Plight of homeless tests Los Angeles

Disabled and out of work, Larry spends most of his days standing in soup lines at one of this city's Skid Row missions or hanging out at ``home'' - a cot that sits beneath an open-air canopy on a dirt field near downtown. He is one of some 600 people who have taken up residence at what has been called the ``Dust Bowl Hilton'' - a city-sanctioned campground for the homeless. With less than two weeks to go before the encampment is scheduled to be closed, there is considerable speculation over how well it has worked.

This is more than just idle gossip. The campground represents one of the most unusual experiments in the United States in trying to deal with the homeless, even if on a temporary basis. A number of cities have expressed interest in possibly duplicating the Los Angeles campground.

Many of the residents find the camp preferable to sleeping on streets or in Skid Row missions and shelters. But the verdict among a number of camp officials and homeless advocacy groups has been negative.

They fault the camp for its dirtiness and lack of adequate facilities and social services. They say they believe it is no way to deal with the destitute, no matter how short term the program.

City officials have learned a few painful lessons. While arguing that the camp has gotten many people off the street and been better than ``warehousing'' them in shelters for two months, they concede that it has been a costly experiment and one that has taken a lot of time to oversee.

``It has been better than just the 6-in-the-evening-to-6-in-the-morning shelters,'' says Grace Davis, Los Angeles deputy mayor, who oversees much of the city's effort to provide for the homeless. But, she adds, ``I think we are just barely getting a handle on dealing with whatever their problems are.''

The camp itself underscores the depth of the homeless problem in Los Angeles County. Like much of the rest of urban America, the area has been faced with prodigious numbers of street people and tight budgets to deal with them. A good number of the homeless are from out of state. They are attracted to the area by the balmy climate, its image as a palm-fringed paradise, and the belief that fame and fortune can be found just around every corner.

``What happens when they get here is that they find it a very expensive place to live,'' says John Dillon, director of the Chrysalis Center, a self-help agency on Skid Row here.

Officials estimate that there are more than 35,000 homeless people in Los Angeles County, probably more than in any area other than New York City. Traditionally, the homeless here have clustered in the Skid Row section, where many social-service agencies exist.

The camp was established in June as a temporary place for the homeless to live after police, under pressure from local businesses, began cracking down on the growing ranks of homeless setting up shanties on Skid Row streets. It sits on a dusty field owned by the local transit agency in an industrial area near downtown.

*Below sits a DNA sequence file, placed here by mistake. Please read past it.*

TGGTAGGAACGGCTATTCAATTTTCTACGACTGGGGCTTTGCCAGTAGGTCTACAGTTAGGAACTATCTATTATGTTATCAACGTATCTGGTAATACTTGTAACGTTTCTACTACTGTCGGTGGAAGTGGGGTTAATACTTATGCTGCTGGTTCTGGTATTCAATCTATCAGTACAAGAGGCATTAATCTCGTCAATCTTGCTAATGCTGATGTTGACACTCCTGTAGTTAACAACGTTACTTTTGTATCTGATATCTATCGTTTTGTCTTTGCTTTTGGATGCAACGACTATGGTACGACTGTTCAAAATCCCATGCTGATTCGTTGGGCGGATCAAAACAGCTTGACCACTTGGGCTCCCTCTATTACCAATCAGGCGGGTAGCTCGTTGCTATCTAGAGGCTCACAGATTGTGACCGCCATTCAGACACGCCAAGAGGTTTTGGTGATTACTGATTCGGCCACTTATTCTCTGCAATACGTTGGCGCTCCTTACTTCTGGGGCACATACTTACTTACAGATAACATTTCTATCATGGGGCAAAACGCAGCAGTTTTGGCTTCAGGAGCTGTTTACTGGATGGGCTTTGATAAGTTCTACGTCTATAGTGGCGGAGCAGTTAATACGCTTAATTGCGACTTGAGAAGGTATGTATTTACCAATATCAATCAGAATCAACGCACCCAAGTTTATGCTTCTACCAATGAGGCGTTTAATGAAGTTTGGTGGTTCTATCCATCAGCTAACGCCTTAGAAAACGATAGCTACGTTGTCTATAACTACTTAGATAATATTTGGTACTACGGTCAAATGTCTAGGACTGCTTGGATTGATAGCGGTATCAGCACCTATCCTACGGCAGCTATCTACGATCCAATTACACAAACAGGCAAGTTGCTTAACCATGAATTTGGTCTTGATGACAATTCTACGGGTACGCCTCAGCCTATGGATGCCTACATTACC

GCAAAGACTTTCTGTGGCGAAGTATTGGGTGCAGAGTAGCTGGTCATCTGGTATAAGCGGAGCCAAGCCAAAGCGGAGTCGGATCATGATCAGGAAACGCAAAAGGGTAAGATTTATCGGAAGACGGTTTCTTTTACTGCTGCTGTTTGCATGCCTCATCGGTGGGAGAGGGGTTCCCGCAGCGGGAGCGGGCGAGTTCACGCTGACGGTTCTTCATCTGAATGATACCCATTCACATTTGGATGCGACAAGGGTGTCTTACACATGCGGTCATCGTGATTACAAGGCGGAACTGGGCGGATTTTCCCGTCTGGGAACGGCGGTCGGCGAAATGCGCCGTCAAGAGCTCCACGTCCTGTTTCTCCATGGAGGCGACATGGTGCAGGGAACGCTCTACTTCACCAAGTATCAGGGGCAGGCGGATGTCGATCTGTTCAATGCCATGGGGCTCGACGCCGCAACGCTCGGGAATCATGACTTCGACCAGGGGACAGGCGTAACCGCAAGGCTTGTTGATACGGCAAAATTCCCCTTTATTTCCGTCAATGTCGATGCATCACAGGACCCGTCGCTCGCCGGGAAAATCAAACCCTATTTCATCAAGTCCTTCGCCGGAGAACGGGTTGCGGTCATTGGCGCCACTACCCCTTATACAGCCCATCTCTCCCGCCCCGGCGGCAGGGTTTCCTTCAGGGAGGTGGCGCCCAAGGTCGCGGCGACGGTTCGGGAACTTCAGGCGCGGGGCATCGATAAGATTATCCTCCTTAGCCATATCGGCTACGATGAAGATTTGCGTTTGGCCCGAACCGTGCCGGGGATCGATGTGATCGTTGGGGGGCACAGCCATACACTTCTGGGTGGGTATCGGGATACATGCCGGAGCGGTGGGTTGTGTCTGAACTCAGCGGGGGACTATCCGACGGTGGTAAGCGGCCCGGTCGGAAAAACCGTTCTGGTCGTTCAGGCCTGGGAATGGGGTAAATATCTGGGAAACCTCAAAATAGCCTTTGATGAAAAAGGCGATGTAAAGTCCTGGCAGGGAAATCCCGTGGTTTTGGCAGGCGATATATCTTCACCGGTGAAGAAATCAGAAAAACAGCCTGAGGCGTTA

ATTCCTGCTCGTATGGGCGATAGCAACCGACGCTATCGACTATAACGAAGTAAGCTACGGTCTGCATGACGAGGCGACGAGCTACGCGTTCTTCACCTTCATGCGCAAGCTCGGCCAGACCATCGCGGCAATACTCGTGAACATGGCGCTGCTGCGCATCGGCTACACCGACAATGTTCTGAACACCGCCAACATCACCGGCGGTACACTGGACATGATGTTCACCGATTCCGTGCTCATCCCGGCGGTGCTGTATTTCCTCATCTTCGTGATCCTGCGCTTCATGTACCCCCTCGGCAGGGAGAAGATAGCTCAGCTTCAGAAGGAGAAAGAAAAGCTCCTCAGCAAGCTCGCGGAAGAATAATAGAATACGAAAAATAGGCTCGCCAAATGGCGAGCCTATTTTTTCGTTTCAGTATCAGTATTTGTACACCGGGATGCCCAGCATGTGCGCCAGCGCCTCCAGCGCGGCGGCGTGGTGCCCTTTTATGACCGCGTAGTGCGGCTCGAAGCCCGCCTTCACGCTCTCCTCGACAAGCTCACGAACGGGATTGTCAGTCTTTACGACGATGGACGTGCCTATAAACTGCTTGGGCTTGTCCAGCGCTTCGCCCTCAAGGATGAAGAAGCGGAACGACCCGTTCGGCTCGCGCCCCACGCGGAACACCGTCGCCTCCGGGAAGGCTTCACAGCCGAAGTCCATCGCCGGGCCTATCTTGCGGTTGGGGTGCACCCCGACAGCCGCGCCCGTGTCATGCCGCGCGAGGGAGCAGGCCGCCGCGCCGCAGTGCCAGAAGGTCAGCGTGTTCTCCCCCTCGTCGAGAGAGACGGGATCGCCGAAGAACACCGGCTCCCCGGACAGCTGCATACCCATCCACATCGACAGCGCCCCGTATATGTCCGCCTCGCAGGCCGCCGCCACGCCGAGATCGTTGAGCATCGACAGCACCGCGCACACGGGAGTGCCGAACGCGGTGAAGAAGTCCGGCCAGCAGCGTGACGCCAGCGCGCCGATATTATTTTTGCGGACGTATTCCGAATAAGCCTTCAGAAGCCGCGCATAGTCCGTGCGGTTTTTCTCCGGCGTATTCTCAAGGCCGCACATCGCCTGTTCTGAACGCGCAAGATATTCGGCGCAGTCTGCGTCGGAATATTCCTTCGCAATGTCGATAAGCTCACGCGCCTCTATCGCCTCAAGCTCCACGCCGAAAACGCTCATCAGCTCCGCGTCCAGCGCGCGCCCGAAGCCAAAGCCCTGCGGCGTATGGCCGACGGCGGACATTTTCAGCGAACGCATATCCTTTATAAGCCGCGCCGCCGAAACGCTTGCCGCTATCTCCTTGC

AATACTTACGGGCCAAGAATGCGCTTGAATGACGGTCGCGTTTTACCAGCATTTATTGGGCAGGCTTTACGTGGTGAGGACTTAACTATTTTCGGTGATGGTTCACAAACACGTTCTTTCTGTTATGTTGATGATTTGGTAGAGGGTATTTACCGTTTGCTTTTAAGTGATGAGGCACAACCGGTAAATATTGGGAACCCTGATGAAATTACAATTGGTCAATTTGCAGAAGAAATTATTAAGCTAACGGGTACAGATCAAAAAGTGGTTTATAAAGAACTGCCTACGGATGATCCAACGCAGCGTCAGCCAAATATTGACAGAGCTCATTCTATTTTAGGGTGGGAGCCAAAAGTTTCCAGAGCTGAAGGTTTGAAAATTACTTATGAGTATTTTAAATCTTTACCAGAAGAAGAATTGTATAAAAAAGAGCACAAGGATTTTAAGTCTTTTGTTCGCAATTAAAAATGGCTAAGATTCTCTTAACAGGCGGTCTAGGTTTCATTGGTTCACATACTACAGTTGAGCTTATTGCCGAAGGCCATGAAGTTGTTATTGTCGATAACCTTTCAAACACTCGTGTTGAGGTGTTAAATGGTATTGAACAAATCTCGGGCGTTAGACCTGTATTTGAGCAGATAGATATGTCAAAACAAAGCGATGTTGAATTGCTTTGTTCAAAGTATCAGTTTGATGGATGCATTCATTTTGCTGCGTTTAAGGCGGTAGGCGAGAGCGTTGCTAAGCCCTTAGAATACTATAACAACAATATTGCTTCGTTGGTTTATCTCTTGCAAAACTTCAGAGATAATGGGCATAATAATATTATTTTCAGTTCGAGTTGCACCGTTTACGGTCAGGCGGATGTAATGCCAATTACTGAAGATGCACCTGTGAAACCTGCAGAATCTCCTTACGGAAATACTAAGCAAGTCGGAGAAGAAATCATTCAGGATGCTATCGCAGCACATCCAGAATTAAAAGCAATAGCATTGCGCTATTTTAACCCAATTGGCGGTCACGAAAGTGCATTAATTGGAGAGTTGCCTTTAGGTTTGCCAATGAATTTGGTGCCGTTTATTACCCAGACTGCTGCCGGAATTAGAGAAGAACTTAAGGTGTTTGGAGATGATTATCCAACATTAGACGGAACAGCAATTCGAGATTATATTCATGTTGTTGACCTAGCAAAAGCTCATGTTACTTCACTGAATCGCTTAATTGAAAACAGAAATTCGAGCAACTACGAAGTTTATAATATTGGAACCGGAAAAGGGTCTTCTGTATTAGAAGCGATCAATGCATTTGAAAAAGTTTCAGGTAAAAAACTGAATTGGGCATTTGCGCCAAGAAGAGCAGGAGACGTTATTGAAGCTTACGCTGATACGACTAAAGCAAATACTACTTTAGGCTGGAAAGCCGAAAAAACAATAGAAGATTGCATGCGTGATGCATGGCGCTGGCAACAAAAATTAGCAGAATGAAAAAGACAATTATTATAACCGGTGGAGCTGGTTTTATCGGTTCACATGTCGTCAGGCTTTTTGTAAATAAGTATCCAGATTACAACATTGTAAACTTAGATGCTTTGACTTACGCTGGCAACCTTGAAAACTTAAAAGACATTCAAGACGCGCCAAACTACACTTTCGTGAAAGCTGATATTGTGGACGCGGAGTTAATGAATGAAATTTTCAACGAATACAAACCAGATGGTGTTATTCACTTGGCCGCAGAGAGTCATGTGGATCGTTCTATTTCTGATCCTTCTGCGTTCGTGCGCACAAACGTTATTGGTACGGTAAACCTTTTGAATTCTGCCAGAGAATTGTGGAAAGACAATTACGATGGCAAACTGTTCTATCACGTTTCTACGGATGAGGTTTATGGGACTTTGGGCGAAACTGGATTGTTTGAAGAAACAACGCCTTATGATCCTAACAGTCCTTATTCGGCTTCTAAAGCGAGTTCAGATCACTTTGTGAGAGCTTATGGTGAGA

Barren and treeless, the expanse is dotted with city-provided tents and sideless canopies, under which are shoehorned rows of cots. The camp is managed by the Salvation Army.

The site is hot, dusty, and unseemly enough that it won't be mistaken for a national park. Yet some residents have grown accustomed to it.

``It beats sleeping in an alley,'' says denim-clad Larry, who migrated here from Texas to find work.

``It's OK,'' says a woman nearby. ``The tents are nice. I don't like the cots.''

Some residents, while critical of this camp, say they believe the concept could work if the homeless were given more autonomy in running the sites.

Critics, though, don't think such outdoor facilities are a good way to deal with a growing social problem. They consider the camp unhealthful, shy on medical and other services, and a costly diversion to getting at the root causes of homelessness, such as providing more low-income housing.

City officials believe they have been able to deliver more services - such as job training and employment counseling - than residents would have received at overnight shelters. But the camp has taken its toll on their patience and the city treasury: Deputy Mayor Davis estimates that it may cost more than $500,000 by the time it closes. The camp is scheduled to close Aug. 10, but even that has become the source of some dispute. This week a group of two dozen camp residents filed suit to prevent the city from closing the site, contending it does not have alternative housing lined up.

The city has mapped out a general strategy to deal with the 600 residents, but not all of the details have been settled. It plans to buy 67 mobile homes to house the homeless families. Vouchers are expected to be given to some residents to stay in hotels, while emergency-shelter facilities are being sought for 250 others.

Whether or not all this will be ready in time, both the city and county are still struggling to deal with the legions of other homeless people.

The depth of the frustration involved here surfaced last week when the city decided to sue the county to compel it to provide more housing and relief for the needy. Mike Antonovich, chairman of the County Board of Supervisors, responded by saying the county would file a countersuit against the city.

The Los Angeles City Council is working on a proposal its sponsors contend will be a ``comprehensive policy'' for coping with the homeless. Meanwhile, Mayor Tom Bradley has proposed a one-year moratorium on the demolition of old Skid Row hotels - a move that many advocates for the homeless believe will at least prevent thousands more people ending up on the streets.

At the state level, a bill introduced in the Legislature last week would put an $850 million bond measure on the ballot in 1988 to create housing for homeless and low-income people statewide.

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